By Ya Shi

Translated by Nick Admussen

from Issue 25


Note: This poem accompanies poems by Ya Shi found in Issue 25 and also translated by Nick Admussen.

Cresting this rouge-hued slope of oil slate
You can see the lakewater      a secluded place
green brush on the shore so thick you can’t get your foot in
as if it wants to pile all its static outside its consciousness
I’m surprised that there is not one tendril of mist atop it
water so blue      that it pricks at the eyes of flying birds
I think                  that this is the mirror I dreamed of in childhood
made by the will of the vast and continuous stars
but never, ever consenting to raise the slightest wave:
if you put your hands into its silent, motionless water
that pure, broad winter chill         couldn’t it bite off your greedy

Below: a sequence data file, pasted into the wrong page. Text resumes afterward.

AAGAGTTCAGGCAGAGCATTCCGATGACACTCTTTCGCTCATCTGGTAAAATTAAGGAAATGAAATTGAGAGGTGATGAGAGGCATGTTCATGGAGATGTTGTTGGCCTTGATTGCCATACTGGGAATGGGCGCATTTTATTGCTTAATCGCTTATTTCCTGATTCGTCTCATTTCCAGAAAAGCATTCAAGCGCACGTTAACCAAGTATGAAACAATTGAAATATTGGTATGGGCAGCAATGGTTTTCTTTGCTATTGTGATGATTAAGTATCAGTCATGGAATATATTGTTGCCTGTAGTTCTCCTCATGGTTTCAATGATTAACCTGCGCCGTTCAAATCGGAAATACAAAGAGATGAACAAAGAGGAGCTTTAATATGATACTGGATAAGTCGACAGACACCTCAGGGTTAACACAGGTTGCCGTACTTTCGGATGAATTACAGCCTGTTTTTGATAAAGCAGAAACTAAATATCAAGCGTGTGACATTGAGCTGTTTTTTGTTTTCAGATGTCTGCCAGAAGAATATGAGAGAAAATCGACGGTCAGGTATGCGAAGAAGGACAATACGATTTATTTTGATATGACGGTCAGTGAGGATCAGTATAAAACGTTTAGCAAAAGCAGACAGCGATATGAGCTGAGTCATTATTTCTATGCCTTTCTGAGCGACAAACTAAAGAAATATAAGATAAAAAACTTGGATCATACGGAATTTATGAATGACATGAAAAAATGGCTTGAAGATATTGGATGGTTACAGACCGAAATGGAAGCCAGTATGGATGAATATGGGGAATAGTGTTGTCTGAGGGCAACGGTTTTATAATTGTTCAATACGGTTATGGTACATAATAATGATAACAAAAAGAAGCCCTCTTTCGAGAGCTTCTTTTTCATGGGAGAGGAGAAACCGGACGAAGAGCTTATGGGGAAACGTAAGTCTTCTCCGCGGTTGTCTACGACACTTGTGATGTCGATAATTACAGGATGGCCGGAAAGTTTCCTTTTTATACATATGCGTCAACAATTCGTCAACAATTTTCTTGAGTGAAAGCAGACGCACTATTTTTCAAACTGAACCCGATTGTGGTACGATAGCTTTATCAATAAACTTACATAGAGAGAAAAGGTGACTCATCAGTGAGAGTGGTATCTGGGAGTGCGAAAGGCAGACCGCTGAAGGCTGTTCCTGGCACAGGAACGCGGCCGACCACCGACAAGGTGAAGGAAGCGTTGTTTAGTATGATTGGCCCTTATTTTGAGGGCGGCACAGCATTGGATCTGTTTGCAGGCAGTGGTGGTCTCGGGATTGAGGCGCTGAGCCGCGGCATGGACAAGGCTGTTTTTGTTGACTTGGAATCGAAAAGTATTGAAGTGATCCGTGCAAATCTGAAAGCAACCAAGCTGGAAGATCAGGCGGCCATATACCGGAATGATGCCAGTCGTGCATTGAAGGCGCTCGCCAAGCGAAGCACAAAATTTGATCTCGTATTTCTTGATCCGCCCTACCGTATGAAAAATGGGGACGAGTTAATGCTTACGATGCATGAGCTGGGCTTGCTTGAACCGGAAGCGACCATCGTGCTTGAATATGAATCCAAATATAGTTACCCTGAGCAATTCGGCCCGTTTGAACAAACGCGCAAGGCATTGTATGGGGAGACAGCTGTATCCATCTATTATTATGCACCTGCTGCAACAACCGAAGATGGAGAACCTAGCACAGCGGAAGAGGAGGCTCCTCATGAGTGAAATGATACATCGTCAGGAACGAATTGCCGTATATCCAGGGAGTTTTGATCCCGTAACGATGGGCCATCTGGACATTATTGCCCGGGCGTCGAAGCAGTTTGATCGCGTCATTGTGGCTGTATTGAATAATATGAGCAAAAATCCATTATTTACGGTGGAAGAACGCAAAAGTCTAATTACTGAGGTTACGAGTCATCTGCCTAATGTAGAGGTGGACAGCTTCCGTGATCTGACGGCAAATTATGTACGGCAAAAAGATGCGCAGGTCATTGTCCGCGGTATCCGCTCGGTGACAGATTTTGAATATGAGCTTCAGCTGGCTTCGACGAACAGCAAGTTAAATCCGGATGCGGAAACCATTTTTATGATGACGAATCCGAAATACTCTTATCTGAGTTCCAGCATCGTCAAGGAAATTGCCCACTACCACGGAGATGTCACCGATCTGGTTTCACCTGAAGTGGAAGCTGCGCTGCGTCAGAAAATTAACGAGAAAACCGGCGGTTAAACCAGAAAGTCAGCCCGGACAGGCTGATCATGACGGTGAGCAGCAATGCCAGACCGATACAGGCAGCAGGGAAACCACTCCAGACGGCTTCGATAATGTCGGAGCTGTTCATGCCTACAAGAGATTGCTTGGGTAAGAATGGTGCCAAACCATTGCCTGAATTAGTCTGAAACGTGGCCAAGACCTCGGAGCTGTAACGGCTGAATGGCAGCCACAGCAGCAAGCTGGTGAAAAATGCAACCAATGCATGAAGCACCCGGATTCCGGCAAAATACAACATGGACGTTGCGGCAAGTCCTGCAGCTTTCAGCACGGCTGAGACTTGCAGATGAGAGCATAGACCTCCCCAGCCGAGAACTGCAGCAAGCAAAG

hands at the wrist like an invisible fire? Think it over
the valley has taken the cold and each day into one warm embrace
endured through long years         without a hint of fatigue —

Ya Shi is a poet from Sichuan Province. He has published both official and unofficial poetry collections and has edited the influential underground magazine Poetry Mirror. He currently teaches mathematics at a university outside the city of Chengdu.

Nick Admussen is an assistant professor of Chinese literature at Cornell University. His collected translations of Ya Shi are forthcoming in Floral Mutter, a book from Zephyr Press; his first scholarly monograph is titled Recite and Refuse: Contemporary Chinese Prose Poetry. He is the author of four chapbooks of poetry, with the most recent forthcoming from the Two of Cups Press.

Original text: Ya Shi. “Kuizeng,” “Da Gu,” “Xiangzheng,” “Shouhu Shen.” From Ya Shi Shixuan. Wuhan: Changjiang Wenyi Chubanshe, 2007.

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